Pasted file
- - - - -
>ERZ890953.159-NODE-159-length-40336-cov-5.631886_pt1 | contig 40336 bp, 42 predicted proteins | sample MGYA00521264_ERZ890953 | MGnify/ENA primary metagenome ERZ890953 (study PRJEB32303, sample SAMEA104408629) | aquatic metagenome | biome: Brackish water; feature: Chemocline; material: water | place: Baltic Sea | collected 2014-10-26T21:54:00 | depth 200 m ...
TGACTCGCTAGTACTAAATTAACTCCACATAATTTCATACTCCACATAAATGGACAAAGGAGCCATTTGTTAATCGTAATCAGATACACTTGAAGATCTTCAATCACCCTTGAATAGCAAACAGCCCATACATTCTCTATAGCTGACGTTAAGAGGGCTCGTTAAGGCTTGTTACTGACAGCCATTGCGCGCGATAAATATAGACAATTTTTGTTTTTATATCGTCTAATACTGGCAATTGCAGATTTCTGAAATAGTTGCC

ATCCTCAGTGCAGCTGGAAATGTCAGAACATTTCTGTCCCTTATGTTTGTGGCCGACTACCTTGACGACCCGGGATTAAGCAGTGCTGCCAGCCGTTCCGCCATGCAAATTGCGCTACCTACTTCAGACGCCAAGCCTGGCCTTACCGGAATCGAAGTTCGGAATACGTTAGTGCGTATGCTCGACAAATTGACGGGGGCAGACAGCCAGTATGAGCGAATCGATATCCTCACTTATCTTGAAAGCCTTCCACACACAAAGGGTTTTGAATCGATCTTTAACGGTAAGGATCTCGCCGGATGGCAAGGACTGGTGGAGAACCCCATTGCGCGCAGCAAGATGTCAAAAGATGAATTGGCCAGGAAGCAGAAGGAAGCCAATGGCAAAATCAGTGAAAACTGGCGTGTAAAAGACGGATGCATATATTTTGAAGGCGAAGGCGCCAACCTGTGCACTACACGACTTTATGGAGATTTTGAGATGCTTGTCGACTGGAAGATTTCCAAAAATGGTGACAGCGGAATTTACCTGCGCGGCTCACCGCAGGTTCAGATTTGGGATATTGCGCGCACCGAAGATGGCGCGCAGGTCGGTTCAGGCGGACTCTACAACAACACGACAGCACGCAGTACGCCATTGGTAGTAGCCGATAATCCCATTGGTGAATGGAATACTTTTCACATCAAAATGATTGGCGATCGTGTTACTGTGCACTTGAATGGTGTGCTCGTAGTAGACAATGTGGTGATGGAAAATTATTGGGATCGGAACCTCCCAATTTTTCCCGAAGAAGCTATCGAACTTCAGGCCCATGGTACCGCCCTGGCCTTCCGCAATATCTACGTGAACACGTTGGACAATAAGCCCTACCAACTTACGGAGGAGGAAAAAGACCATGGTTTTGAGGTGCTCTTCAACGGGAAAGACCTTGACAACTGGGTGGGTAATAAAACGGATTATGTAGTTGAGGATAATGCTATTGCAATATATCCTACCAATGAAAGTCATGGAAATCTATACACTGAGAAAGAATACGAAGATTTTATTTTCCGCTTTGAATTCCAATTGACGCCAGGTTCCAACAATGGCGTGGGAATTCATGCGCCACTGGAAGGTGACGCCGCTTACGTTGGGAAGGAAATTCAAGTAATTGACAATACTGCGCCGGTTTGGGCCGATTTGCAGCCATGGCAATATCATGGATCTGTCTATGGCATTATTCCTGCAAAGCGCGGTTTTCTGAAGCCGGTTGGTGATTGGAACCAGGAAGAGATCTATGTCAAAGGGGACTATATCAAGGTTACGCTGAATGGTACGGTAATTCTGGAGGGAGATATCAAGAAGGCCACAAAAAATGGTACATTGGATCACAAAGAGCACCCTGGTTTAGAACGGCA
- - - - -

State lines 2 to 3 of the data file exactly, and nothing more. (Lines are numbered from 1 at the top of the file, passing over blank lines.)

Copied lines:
TGACTCGCTAGTACTAAATTAACTCCACATAATTTCATACTCCACATAAATGGACAAAGGAGCCATTTGTTAATCGTAATCAGATACACTTGAAGATCTTCAATCACCCTTGAATAGCAAACAGCCCATACATTCTCTATAGCTGACGTTAAGAGGGCTCGTTAAGGCTTGTTACTGACAGCCATTGCGCGCGATAAATATAGACAATTTTTGTTTTTATATCGTCTAATACTGGCAATTGCAGATTTCTGAAATAGTTGCC

ATCCTCAGTGCAGCTGGAAATGTCAGAACATTTCTGTCCCTTATGTTTGTGGCCGACTACCTTGACGACCCGGGATTAAGCAGTGCTGCCAGCCGTTCCGCCATGCAAATTGCGCTACCTACTTCAGACGCCAAGCCTGGCCTTACCGGAATCGAAGTTCGGAATACGTTAGTGCGTATGCTCGACAAATTGACGGGGGCAGACAGCCAGTATGAGCGAATCGATATCCTCACTTATCTTGAAAGCCTTCCACACACAAAGGGTTTTGAATCGATCTTTAACGGTAAGGATCTCGCCGGATGGCAAGGACTGGTGGAGAACCCCATTGCGCGCAGCAAGATGTCAAAAGATGAATTGGCCAGGAAGCAGAAGGAAGCCAATGGCAAAATCAGTGAAAACTGGCGTGTAAAAGACGGATGCATATATTTTGAAGGCGAAGGCGCCAACCTGTGCACTACACGACTTTATGGAGATTTTGAGATGCTTGTCGACTGGAAGATTTCCAAAAATGGTGACAGCGGAATTTACCTGCGCGGCTCACCGCAGGTTCAGATTTGGGATATTGCGCGCACCGAAGATGGCGCGCAGGTCGGTTCAGGCGGACTCTACAACAACACGACAGCACGCAGTACGCCATTGGTAGTAGCCGATAATCCCATTGGTGAATGGAATACTTTTCACATCAAAATGATTGGCGATCGTGTTACTGTGCACTTGAATGGTGTGCTCGTAGTAGACAATGTGGTGATGGAAAATTATTGGGATCGGAACCTCCCAATTTTTCCCGAAGAAGCTATCGAACTTCAGGCCCATGGTACCGCCCTGGCCTTCCGCAATATCTACGTGAACACGTTGGACAATAAGCCCTACCAACTTACGGAGGAGGAAAAAGACCATGGTTTTGAGGTGCTCTTCAACGGGAAAGACCTTGACAACTGGGTGGGTAATAAAACGGATTATGTAGTTGAGGATAATGCTATTGCAATATATCCTACCAATGAAAGTCATGGAAATCTATACACTGAGAAAGAATACGAAGATTTTATTTTCCGCTTTGAATTCCAATTGACGCCAGGTTCCAACAATGGCGTGGGAATTCATGCGCCACTGGAAGGTGACGCCGCTTACGTTGGGAAGGAAATTCAAGTAATTGACAATACTGCGCCGGTTTGGGCCGATTTGCAGCCATGGCAATATCATGGATCTGTCTATGGCATTATTCCTGCAAAGCGCGGTTTTCTGAAGCCGGTTGGTGATTGGAACCAGGAAGAGATCTATGTCAAAGGGGACTATATCAAGGTTACGCTGAATGGTACGGTAATTCTGGAGGGAGATATCAAGAAGGCCACAAAAAATGGTACATTGGATCACAAAGAGCACCCTGGTTTAGAACGGCA